Each year during the month of June, we commemorate and celebrate the Stonewall Uprising of 1969. This important first step for LGBTQ+ recognition and liberation in the US was centered around visibility, community, and fairness.
As recently as 2018, national findings continue to show the persistence of workplace double standards and social isolation faced by LGBTQ+ people. Although Pride month provides an opportunity to center LGBTQ+ experiences, we must continue to elevate and keep the experiences of LGBTQ+ and other historically excluded groups centered 365 days a year.
Making your credit union more inclusive creates a spillover effect that improves the climate and experience for all staff, members, and the wider communities served by your credit union.
Understanding the Impact of ERGs
Led by Fellow Dr. Quinetta Roberson, Filene’s Center for Diversity, Equity and Inclusion is working to tackle a variety of challenges in the financial services industry. An upcoming research project will focus on how members of marginalized communities can find a sense of connectedness, growth and impact within a larger organization through employee groups.
Filene Fellow Dr. Quinetta Roberson and colleagues have conducted interviews with 20 human resources and diversity leaders in the credit union industry to examine various features of employee resource groups, inherent tensions in how they operate, and emergent themes around their purpose, structure, implementation, and impact.
An excerpt from the forthcoming research:
Employee groups, formed to serve as a resource for employees and organizations, have been utilized for over 25 years (Welbourne, Rolf & Schlachter, 2017). Originally created as a source of support and advice for individuals who shared a demographic membership and to inform organizational leadership of the challenges they face (Friedman, 1999), employee groups have evolved over time. Many organizations have ERGs designed around a common identity, such as gender, gender identity, sexual orientation, race or other personal characteristic (McGrath & Sparks, 2005), and are designed to facilitate experiences that advance career growth and success for their membership (Colgan & McKearney, 2012; Githens & Aragon, 2009).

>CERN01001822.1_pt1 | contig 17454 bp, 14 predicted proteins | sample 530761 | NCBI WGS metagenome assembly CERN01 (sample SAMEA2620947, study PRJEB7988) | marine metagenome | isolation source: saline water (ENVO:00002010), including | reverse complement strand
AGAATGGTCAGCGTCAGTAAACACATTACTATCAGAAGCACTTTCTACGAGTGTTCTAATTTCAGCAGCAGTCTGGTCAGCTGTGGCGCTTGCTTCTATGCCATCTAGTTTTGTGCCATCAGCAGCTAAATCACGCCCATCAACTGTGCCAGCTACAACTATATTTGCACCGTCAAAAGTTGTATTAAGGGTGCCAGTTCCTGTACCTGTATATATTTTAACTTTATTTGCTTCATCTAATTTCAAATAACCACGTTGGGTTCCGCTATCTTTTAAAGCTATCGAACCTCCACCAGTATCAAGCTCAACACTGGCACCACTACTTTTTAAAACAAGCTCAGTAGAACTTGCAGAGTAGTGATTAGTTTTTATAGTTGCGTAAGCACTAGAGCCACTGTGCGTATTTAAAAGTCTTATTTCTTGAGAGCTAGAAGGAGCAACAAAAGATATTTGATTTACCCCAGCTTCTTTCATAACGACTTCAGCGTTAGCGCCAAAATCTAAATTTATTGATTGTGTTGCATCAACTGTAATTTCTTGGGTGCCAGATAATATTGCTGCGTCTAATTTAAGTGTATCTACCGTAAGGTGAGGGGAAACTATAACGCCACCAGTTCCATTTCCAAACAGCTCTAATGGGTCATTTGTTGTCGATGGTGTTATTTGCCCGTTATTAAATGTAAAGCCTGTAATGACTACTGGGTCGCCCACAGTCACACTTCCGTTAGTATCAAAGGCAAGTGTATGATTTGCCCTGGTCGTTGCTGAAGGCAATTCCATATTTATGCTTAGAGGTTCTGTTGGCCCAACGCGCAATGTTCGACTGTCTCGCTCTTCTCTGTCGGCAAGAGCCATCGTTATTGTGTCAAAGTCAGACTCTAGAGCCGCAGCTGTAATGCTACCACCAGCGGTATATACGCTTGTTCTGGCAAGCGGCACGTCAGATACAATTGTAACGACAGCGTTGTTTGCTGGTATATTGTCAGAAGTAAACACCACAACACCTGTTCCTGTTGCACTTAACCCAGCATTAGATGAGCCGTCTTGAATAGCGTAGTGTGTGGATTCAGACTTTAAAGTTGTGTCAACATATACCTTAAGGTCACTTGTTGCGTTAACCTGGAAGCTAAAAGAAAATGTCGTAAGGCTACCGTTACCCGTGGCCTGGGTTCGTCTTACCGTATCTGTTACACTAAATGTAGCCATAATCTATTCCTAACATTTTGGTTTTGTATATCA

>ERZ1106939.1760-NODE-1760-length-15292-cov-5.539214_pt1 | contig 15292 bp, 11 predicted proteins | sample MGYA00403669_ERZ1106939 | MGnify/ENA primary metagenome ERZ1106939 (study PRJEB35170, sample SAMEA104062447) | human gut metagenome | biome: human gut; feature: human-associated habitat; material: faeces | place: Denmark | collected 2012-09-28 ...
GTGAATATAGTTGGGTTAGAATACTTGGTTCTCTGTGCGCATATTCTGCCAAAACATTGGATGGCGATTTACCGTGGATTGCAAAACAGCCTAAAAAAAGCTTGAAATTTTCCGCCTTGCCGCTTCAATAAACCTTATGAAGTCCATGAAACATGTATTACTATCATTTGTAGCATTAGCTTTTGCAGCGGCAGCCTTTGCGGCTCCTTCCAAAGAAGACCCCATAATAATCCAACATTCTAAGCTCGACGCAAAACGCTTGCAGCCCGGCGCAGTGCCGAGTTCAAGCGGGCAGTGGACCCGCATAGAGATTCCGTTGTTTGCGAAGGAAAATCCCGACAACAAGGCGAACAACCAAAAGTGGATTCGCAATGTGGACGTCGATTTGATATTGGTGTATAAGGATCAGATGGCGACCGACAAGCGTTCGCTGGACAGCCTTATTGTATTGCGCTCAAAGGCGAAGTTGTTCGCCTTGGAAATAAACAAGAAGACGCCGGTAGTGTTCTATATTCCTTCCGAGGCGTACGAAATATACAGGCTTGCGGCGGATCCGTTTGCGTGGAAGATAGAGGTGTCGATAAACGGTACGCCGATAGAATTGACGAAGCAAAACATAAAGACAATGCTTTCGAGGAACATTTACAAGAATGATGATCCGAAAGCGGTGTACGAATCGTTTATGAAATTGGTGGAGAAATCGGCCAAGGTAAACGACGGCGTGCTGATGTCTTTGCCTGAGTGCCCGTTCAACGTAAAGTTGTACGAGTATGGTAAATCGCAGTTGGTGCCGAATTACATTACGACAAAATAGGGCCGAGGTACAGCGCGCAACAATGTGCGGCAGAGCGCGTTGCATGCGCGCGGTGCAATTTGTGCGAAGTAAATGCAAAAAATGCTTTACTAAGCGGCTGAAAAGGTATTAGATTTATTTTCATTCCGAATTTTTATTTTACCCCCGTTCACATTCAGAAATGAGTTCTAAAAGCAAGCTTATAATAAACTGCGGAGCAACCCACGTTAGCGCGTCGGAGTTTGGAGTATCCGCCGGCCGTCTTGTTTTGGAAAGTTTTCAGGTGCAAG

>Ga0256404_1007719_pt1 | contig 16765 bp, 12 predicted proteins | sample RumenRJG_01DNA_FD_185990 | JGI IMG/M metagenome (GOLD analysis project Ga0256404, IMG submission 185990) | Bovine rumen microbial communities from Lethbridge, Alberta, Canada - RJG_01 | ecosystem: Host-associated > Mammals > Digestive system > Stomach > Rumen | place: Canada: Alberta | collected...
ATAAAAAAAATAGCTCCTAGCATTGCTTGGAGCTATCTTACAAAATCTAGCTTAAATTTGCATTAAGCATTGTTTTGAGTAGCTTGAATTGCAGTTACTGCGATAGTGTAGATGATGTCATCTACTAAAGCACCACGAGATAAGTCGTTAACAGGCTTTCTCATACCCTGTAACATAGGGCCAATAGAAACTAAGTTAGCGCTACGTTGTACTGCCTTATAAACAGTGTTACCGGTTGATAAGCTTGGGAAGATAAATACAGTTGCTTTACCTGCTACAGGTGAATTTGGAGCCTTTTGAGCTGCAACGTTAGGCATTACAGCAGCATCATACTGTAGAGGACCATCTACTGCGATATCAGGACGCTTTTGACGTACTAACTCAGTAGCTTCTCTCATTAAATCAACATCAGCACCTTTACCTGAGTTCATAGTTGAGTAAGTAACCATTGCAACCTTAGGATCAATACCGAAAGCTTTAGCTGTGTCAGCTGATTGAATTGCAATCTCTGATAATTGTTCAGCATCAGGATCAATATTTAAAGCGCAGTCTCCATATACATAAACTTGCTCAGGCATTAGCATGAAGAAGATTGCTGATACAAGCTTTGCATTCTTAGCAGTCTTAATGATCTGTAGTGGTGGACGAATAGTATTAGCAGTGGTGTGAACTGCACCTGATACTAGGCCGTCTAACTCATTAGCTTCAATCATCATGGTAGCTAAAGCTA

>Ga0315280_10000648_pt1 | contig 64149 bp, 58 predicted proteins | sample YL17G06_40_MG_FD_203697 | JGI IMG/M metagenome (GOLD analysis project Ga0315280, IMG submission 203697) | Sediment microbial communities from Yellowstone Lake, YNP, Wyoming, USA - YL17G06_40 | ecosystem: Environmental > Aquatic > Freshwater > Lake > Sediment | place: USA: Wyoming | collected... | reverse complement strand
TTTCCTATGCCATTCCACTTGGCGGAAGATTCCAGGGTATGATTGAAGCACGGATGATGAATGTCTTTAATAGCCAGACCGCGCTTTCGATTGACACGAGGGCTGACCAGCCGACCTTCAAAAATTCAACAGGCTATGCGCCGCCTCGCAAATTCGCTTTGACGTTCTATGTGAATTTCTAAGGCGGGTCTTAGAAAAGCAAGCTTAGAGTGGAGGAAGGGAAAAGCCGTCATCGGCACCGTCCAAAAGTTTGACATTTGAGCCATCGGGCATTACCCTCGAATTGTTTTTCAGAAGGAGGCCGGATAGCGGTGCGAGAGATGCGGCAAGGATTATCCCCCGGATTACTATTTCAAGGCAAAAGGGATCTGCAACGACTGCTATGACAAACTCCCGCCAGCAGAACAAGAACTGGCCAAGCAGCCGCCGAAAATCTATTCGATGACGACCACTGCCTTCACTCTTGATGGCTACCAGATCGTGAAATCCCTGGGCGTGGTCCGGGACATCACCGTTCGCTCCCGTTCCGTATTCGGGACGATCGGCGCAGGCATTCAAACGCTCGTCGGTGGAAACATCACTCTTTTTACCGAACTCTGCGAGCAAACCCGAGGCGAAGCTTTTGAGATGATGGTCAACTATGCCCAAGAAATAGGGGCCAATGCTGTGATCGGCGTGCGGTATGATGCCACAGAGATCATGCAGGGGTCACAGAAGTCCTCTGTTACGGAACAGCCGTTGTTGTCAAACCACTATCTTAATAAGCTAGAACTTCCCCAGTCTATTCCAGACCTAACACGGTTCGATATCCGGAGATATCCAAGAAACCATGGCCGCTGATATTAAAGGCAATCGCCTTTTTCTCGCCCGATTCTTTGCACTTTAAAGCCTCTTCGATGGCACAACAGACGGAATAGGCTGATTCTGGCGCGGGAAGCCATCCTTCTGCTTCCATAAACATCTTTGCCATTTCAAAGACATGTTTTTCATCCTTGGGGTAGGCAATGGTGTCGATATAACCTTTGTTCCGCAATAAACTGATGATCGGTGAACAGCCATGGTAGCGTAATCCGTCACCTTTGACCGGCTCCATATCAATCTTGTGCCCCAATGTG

Employee groups have also served as a safe space for individuals within organizations to be their authentic selves and receive interpersonal support from similar others and allies (Colgan & McKearney, 2012). Employee groups designed around this purpose have been shown to be a confidential yet public outlet for employees to have a voice, especially when they may not be comfortable with expressing their identity or viewpoints (Brown, 2010). Such groups may also be a collaborative resource that can advocate for greater equity and inclusivity throughout the organization.
Employee groups have also been designed with the goals of achieving broader organizational change – in particular, fostering diversity, equity and inclusion within the context of an organization’s mission, values, and goals (Welbourne et al., 2017; Githens & Aragon, 2009). With this purpose, some employee groups are involved in business processes, such as recruitment and retention, product testing and innovation, and marketing. Employee groups also have been involved in social engagement to find impactful ways to connect their organization with local organizations and communities (Bierema, 2005; Friedman & Craig, 2004).
Understanding the Implementation and Impact of Employee Resource Groups (ERGs) will be published this Fall.